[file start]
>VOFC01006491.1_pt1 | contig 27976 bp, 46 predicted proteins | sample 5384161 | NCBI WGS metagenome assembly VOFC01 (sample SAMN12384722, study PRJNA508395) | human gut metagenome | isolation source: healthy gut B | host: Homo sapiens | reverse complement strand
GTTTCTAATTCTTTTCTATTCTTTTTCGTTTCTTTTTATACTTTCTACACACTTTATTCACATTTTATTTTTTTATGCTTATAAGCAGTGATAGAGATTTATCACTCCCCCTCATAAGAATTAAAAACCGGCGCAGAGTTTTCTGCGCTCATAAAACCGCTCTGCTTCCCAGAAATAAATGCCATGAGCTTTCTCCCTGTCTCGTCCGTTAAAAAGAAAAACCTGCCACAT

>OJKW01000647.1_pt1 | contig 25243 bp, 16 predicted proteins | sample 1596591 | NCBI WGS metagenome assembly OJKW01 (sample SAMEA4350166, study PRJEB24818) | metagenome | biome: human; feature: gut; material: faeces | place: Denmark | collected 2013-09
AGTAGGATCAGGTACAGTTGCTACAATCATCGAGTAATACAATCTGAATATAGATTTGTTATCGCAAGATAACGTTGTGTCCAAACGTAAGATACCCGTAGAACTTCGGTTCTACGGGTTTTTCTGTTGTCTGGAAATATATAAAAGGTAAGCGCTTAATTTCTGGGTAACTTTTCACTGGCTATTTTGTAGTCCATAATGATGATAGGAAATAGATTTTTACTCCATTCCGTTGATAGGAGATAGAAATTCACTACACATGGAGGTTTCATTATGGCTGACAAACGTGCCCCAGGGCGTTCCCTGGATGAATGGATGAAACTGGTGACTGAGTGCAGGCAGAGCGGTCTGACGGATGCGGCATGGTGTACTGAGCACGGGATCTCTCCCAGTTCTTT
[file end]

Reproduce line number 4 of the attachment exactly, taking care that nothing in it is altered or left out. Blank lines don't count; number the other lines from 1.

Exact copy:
AGTAGGATCAGGTACAGTTGCTACAATCATCGAGTAATACAATCTGAATATAGATTTGTTATCGCAAGATAACGTTGTGTCCAAACGTAAGATACCCGTAGAACTTCGGTTCTACGGGTTTTTCTGTTGTCTGGAAATATATAAAAGGTAAGCGCTTAATTTCTGGGTAACTTTTCACTGGCTATTTTGTAGTCCATAATGATGATAGGAAATAGATTTTTACTCCATTCCGTTGATAGGAGATAGAAATTCACTACACATGGAGGTTTCATTATGGCTGACAAACGTGCCCCAGGGCGTTCCCTGGATGAATGGATGAAACTGGTGACTGAGTGCAGGCAGAGCGGTCTGACGGATGCGGCATGGTGTACTGAGCACGGGATCTCTCCCAGTTCTTT